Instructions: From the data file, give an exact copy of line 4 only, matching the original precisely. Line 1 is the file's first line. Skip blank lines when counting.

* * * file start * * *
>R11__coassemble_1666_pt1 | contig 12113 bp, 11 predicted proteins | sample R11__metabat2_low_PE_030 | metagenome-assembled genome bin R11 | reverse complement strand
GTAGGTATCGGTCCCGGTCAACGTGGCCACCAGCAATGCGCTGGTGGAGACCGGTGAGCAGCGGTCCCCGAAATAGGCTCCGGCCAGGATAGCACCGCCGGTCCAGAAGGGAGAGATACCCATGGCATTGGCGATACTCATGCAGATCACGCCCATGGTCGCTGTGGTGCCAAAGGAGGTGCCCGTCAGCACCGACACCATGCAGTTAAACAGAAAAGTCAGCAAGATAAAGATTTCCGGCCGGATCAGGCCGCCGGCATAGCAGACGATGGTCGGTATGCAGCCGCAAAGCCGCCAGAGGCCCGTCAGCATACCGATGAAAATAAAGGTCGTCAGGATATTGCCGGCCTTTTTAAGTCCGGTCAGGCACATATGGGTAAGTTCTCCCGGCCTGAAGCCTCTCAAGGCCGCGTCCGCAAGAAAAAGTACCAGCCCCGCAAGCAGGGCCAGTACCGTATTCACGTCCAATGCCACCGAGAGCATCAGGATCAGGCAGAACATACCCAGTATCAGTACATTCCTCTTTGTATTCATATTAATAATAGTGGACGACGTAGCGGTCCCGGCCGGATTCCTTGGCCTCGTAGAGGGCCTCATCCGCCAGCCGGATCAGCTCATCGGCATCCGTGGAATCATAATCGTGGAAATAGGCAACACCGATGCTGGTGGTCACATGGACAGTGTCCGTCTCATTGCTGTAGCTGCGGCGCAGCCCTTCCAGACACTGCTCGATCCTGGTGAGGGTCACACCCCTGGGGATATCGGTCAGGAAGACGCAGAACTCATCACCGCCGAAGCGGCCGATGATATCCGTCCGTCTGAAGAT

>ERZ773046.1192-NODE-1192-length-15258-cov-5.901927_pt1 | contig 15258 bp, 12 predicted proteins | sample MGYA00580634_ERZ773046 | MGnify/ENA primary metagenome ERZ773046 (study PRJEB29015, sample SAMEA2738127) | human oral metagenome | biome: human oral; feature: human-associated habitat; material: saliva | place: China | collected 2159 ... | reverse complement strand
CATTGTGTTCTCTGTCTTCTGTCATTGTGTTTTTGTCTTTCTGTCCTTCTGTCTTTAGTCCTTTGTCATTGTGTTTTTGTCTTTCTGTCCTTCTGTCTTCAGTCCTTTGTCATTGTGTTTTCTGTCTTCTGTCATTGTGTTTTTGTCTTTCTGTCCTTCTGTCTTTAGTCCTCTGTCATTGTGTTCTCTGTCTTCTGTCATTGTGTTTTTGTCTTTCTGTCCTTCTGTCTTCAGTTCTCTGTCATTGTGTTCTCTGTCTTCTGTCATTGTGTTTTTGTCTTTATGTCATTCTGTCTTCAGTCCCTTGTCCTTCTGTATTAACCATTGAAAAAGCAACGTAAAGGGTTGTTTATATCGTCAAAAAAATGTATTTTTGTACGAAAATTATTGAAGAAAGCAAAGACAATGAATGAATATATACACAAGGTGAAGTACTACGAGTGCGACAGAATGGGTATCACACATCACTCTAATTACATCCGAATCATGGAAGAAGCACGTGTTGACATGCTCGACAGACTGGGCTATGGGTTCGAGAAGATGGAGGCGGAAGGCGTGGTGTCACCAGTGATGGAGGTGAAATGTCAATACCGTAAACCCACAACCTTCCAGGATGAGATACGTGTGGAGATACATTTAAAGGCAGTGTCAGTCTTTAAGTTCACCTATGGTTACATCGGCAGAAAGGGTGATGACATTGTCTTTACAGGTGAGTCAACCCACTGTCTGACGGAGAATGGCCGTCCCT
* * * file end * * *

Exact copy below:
CATTGTGTTCTCTGTCTTCTGTCATTGTGTTTTTGTCTTTCTGTCCTTCTGTCTTTAGTCCTTTGTCATTGTGTTTTTGTCTTTCTGTCCTTCTGTCTTCAGTCCTTTGTCATTGTGTTTTCTGTCTTCTGTCATTGTGTTTTTGTCTTTCTGTCCTTCTGTCTTTAGTCCTCTGTCATTGTGTTCTCTGTCTTCTGTCATTGTGTTTTTGTCTTTCTGTCCTTCTGTCTTCAGTTCTCTGTCATTGTGTTCTCTGTCTTCTGTCATTGTGTTTTTGTCTTTATGTCATTCTGTCTTCAGTCCCTTGTCCTTCTGTATTAACCATTGAAAAAGCAACGTAAAGGGTTGTTTATATCGTCAAAAAAATGTATTTTTGTACGAAAATTATTGAAGAAAGCAAAGACAATGAATGAATATATACACAAGGTGAAGTACTACGAGTGCGACAGAATGGGTATCACACATCACTCTAATTACATCCGAATCATGGAAGAAGCACGTGTTGACATGCTCGACAGACTGGGCTATGGGTTCGAGAAGATGGAGGCGGAAGGCGTGGTGTCACCAGTGATGGAGGTGAAATGTCAATACCGTAAACCCACAACCTTCCAGGATGAGATACGTGTGGAGATACATTTAAAGGCAGTGTCAGTCTTTAAGTTCACCTATGGTTACATCGGCAGAAAGGGTGATGACATTGTCTTTACAGGTGAGTCAACCCACTGTCTGACGGAGAATGGCCGTCCCT